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Thursday, Feb. 2, 2006

PAULA MODERSOHN-BECKER: A Requiem, not a festival


Special to The Japan Times

The exhibition of Paula Modersohn-Becker's paintings, and of artists associated with her, at the Museum of Modern Art, Hayama, Kanagawa Prefecture, is titled, "A Short, Intensive Festival." The overall emotional atmosphere generated by these paintings, however, is closer to a wake or a funeral than a joyful celebratory event.

News photo
Paula Modersohn-Becker's "Girl with Cat in Birch Forest" (1904)

Part of the cultural showcase "Deutschland in Japan 2005/06," the exhibition treats her as an artist of outstanding importance -- partly, I suspect, because she is a woman and we are living in politically correct times. However, Modersohn-Becker's portraits and self-portraits can make depressing viewing. The subject in "Seated Old Woman with Handkerchief" (1903) looks frankly suicidal, while "Seated Girl in Left Profile" (1899) looks as if she has just been arrested for shoplifting. But perhaps the scariest work is "Bust of Lee Hoetger with Flower" (1906) in which the artist's friend delicately holds a tiny blossom with a look of unspeakable evil.

Modersohn-Becker is generally considered to be part of the Expressionist movement, although she died in 1907, three years before the term was actually coined by the Czech critic Antonin Matejcek, who defined an Expressionist as someone who "wishes, above all, to express himself." A key to expressing the self was shutting out, at least temporarily, the external world and painting from deep within. "Impressions and mental images pass through [the Expressionist's] soul as through a filter," Matejcek explained, "which rids them of all substantial accretions to produce their clear essence."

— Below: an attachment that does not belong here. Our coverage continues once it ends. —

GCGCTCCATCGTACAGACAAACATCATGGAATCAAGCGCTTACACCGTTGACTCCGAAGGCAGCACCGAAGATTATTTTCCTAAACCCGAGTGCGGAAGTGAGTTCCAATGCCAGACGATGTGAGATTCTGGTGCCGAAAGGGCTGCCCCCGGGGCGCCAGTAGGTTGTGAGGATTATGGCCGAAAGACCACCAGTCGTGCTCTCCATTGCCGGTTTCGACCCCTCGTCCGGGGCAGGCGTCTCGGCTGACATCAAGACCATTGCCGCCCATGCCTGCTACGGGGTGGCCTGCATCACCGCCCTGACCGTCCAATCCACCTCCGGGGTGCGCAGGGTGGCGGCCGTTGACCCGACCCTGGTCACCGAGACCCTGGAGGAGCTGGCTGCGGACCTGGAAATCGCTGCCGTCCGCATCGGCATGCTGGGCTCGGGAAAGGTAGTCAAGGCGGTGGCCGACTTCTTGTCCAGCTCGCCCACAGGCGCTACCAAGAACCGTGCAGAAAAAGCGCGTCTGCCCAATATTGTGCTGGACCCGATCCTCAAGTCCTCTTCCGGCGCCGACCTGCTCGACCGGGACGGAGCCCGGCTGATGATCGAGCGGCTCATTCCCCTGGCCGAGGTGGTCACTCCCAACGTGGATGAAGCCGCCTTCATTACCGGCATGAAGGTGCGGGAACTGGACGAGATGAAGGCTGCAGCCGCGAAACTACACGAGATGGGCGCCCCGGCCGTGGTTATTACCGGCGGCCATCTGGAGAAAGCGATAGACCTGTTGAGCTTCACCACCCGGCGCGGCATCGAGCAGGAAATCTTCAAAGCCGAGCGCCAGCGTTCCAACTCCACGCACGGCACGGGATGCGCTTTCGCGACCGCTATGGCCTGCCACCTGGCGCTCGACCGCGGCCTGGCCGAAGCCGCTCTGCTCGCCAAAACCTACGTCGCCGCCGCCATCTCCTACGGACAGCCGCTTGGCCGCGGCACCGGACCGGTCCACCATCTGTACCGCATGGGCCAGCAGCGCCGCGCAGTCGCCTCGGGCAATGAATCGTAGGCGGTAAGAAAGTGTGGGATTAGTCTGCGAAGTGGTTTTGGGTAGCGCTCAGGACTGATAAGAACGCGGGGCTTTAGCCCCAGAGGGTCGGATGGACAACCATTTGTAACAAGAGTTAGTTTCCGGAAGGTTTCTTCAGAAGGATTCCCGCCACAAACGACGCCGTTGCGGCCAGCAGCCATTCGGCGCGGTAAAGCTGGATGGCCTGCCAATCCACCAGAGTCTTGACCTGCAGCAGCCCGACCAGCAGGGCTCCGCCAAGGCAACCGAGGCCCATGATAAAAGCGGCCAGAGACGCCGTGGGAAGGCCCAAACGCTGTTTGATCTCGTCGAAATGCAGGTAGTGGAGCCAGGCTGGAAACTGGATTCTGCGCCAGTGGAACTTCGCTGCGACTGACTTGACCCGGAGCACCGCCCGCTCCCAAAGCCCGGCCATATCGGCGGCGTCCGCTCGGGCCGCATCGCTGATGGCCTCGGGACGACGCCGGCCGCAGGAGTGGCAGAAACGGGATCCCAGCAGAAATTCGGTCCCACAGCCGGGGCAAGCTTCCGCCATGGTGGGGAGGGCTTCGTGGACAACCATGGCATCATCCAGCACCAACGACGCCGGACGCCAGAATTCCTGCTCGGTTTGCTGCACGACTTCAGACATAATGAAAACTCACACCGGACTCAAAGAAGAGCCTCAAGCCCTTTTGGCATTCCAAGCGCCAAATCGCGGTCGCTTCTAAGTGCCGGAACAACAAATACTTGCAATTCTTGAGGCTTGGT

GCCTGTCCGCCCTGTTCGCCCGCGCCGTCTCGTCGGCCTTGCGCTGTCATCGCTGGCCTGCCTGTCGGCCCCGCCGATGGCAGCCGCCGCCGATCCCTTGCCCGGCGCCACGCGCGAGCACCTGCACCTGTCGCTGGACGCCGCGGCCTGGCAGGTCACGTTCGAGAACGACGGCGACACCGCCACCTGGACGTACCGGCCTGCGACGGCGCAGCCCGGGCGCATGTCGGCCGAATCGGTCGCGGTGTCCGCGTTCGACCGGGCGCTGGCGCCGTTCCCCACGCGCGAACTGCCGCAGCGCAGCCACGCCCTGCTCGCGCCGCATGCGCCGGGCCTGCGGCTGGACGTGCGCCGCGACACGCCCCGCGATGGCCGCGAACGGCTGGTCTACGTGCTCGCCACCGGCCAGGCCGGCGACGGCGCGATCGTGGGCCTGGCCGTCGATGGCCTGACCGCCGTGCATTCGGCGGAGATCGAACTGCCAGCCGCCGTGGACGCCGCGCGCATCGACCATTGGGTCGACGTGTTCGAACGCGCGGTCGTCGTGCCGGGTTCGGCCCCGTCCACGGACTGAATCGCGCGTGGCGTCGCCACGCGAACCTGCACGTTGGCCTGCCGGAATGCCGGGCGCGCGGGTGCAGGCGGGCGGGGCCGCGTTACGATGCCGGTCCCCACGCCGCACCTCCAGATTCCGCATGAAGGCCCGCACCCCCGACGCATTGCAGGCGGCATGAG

Of course Modersohn-Becker didn't know this when she started out as plain Paula Becker. The main point of interest of the exhibition is that the pictures clearly show her being tugged in both directions from the Impressionism of "Self-portrait" (1897) and the Dureresque realism of "Seated Old Woman, en face" (1899) to the culmination of her introspective style in "Girl with Cat in Birch Forest" (1904).

A lot of this had to do with the company she kept in the artistic colony of Worpswede, a village near Bremen set in the flat, boggy farmland of northern Germany, where Modersohn-Becker spent much time between 1897 and her death in 1907. The artists' colony, which still exists today, was the 1890s equivalent of a 1960s hippy commune.

Among the leading lights were Fritz Mackensen, who came to Worpswede after falling out with the German Academy and taught Paula Becker to paint; Otto Modersohn, another painter, whom she married in 1901; and the renowned poet Rainer Maria Rilke. But perhaps the leading artistic presence at the time was Heinrich Vogeler, technically the most gifted of all the artists at Worpswede, who painted a German version of Pre-Raphaelitism that sought formal inspiration in the clean lines and cold light of the Northern Renaissance painters, like Jan van Eyck and Albrecht Durer, and thematic inspiration in the folklore and fairy tales of German culture. Interestingly, while this style of art was later co-opted by the Nazi Party, Vogeler himself ended his life painting Socialist Realism in the Soviet Union.